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Indian Weekender Vol 5 Issue 21

Indian Weekender Vol 5 Issue 21

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Published by Indian Weekender
Publishing Date 14 March 2014
Publishing Date 14 March 2014

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Published by: Indian Weekender on Mar 14, 2014
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www.iwk.co.nz14 March 2014
14 March, 2014 Vol. 5 Issue 21 | www.iwk.co.nz
The leading Kiwi Indian fortnightly newspaper
The Pulse of Kiwi Indians
 Auckland Hamilton Palmerston North Hastings Invercargill
www.iwk.co.nz14 March 2014
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Accredited member of
he Kiwi Indian Hall of Fame 2014 award
event organizers conrmed that an
independent jury has been set up to select this year’s recipient of the honour.The award in its endeavour to recognize imminent personalities in the Indian community., and honor that one individual that enriched not just the community but also society
at large. Having made signicant achievements
in New Zealand, and as such have contributed  positively towards the progress of the country.The honorable jury members met this past week and have laid down the guidelines for the nomination process for this year’s Kiwi Indian Hall of Fame award.An undeniable, recognition in his or her
eld of work, be it politics, business, sports, art,
culture, or any other profession.In search for that jewel among the Kiwi Indian community, we ask for you to nominate such distinguished men and women for getting inducted into the Kiwi Indian Hall of Fame. The second Hall of Fame will be held in Auckland in May with as much grandeur as
the rst event where the recipient of the honour
was local MP Kanwaljit Singh Bakshi.Prime Minister John Key was chief guest at last year’s function, which was attended by scores of dignitaries and guests totaling more than 200.
- IWK Bureau
Kiwi Indian Hall of Fame 2014: Call for Nominations
   I   I
 I  I  
 I I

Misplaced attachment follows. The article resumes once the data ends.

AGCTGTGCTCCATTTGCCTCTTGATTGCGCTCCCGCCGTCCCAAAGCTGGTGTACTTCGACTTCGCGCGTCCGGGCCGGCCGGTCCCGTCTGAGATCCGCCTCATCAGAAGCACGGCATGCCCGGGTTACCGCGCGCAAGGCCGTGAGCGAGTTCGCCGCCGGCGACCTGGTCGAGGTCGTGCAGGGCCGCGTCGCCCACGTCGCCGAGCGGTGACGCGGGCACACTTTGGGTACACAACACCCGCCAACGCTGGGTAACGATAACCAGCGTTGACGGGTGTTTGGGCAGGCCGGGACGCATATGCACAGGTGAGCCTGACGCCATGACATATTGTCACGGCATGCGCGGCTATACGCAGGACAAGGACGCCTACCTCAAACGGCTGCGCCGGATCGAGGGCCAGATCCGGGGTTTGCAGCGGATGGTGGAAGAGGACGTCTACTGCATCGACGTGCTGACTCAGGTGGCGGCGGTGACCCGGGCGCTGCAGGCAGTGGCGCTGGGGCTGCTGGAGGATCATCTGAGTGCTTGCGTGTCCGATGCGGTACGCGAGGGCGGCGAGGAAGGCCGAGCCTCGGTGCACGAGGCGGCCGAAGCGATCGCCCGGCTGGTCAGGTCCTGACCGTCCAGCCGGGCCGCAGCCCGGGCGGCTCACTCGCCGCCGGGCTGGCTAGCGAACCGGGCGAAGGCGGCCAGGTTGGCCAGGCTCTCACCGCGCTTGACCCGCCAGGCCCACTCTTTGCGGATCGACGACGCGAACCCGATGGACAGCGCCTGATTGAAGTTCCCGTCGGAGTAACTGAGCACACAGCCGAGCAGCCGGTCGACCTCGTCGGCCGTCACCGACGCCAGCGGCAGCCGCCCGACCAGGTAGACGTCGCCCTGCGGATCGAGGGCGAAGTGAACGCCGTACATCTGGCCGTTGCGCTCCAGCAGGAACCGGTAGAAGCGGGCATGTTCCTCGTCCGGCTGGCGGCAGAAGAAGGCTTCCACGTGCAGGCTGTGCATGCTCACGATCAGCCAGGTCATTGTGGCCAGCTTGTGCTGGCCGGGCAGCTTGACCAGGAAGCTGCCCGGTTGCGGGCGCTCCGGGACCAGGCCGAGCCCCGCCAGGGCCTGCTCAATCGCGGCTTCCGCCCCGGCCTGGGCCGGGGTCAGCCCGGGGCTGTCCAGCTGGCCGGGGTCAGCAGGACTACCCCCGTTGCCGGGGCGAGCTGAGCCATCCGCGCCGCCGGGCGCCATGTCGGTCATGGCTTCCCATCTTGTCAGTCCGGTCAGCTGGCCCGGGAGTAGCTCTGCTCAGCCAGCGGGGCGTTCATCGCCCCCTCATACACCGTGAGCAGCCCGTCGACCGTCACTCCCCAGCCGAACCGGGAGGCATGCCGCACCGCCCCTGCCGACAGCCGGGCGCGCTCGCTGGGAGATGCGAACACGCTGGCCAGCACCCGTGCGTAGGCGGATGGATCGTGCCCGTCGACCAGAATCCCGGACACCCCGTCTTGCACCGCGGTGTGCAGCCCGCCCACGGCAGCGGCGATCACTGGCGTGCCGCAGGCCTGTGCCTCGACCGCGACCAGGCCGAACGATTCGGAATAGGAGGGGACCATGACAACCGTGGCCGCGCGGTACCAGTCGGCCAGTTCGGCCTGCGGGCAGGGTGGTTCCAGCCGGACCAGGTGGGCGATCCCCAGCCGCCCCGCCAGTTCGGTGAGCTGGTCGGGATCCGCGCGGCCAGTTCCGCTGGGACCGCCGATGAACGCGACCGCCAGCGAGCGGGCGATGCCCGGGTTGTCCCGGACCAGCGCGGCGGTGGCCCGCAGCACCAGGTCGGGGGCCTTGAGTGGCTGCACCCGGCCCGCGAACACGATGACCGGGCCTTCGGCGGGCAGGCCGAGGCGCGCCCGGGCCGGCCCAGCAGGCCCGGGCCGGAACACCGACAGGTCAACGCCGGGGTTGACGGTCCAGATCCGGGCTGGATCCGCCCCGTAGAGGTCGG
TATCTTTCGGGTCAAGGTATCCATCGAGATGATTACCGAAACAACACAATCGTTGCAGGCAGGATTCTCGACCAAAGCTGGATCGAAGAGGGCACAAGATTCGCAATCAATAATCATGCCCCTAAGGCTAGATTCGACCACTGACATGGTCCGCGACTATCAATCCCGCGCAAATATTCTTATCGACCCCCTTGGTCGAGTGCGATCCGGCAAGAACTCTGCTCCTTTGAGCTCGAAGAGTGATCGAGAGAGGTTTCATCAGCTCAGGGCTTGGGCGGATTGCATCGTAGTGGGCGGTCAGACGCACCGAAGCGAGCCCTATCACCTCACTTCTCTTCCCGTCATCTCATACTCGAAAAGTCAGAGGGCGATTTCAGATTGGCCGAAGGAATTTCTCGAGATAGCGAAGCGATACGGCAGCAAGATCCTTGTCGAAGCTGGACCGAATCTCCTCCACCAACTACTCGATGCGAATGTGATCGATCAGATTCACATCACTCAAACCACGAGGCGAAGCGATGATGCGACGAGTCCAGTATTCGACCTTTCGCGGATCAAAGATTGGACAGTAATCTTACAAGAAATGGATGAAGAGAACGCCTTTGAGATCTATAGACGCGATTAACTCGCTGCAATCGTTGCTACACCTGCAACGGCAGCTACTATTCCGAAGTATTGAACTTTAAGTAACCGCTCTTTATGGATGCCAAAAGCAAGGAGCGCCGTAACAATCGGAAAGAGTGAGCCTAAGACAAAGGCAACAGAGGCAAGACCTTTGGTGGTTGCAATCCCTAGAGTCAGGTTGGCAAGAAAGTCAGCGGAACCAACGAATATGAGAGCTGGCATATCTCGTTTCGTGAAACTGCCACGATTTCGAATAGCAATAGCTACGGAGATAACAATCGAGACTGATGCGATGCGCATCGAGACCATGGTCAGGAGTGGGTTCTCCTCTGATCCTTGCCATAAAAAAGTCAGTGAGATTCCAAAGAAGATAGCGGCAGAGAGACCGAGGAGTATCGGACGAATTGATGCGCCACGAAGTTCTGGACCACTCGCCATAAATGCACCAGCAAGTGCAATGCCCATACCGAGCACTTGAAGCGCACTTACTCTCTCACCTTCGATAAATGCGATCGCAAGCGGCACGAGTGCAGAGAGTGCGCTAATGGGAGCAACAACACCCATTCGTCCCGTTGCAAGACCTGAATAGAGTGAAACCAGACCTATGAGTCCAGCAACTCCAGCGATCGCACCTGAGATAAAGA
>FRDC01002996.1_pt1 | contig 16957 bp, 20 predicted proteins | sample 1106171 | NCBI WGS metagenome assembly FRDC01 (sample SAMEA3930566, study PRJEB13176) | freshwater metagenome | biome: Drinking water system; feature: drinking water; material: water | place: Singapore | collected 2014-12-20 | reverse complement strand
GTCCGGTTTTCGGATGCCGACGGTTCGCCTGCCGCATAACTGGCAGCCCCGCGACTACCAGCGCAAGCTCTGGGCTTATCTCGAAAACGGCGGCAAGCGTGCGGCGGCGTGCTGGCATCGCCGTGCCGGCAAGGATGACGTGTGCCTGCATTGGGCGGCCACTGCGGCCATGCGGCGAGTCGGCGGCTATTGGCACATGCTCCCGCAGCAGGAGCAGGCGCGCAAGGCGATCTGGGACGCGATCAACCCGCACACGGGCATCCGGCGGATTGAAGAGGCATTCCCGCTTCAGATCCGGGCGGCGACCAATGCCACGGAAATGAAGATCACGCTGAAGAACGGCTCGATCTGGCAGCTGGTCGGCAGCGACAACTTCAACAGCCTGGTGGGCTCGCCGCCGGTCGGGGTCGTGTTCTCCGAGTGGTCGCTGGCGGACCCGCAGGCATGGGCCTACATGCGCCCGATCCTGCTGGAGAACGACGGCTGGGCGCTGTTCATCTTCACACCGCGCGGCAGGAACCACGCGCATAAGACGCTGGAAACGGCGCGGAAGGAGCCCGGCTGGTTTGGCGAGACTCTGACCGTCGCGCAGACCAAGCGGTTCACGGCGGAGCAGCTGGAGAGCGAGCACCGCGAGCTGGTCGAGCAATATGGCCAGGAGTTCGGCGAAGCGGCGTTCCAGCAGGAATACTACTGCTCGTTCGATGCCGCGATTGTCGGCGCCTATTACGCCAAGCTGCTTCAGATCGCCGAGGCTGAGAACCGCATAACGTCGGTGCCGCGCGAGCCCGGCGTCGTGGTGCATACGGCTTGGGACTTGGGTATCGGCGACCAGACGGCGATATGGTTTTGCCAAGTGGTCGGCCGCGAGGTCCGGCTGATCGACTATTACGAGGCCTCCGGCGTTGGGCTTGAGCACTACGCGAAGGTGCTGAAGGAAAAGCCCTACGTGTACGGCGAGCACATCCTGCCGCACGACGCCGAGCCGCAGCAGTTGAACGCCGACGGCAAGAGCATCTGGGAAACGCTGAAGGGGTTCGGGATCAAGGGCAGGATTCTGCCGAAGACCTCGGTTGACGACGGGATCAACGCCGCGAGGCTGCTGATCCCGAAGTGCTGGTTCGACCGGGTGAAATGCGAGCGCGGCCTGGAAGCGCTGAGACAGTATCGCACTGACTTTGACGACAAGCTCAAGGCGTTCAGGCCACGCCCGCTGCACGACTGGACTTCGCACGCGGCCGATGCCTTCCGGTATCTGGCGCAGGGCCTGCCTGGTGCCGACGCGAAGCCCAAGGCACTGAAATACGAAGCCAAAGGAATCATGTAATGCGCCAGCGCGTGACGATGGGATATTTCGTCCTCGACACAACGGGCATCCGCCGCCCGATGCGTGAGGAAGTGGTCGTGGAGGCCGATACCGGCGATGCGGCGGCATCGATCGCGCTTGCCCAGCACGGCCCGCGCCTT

Call for NominationsForm
For nomination form and detailed guidelines, please refer to
Page 40.
he general elections in Fiji this year may well be a revenge of the chiefs.So says a leading political commentator and activist who believes the hurt caused to the traditional rulers will be a key factor driving the outcome of the polls scheduled for September. Not too long after taking power in a military coup in 2006, Commodore Frank Bainimarama, then head of the forces, abolished the Great Council of Chiefs – the supreme consultative  body in Fiji.“The chiefs are hurt, badly hurt,” said Nikhil  Naidu, spokesman for the Auckland-based Coalition for Democracy in Fiji, referring to the
removal of the chiey body.
“They are hurt, their people are hurt, and they will never forget,” Naidu said.“They are united against the regime. This time there’s no split. They’re waiting.” Naidu said he believed that this was would determine the outcome of the general election.In Suva last week, a prominent high chief and leader of the Social Democratic Liberal Party (SODELPA), Ro Teimumu Kepa made it clear that they would reverse most of the decisions made by the Bainimarama regime.“Those who took over the state and its government by force of arms are still seen as a threat,” Ro Teimumu told delegates at the  party’s annual meeting.“They will be reluctant to give up their  power.“We must show them that we have power as well. It is the sovereign power of the people;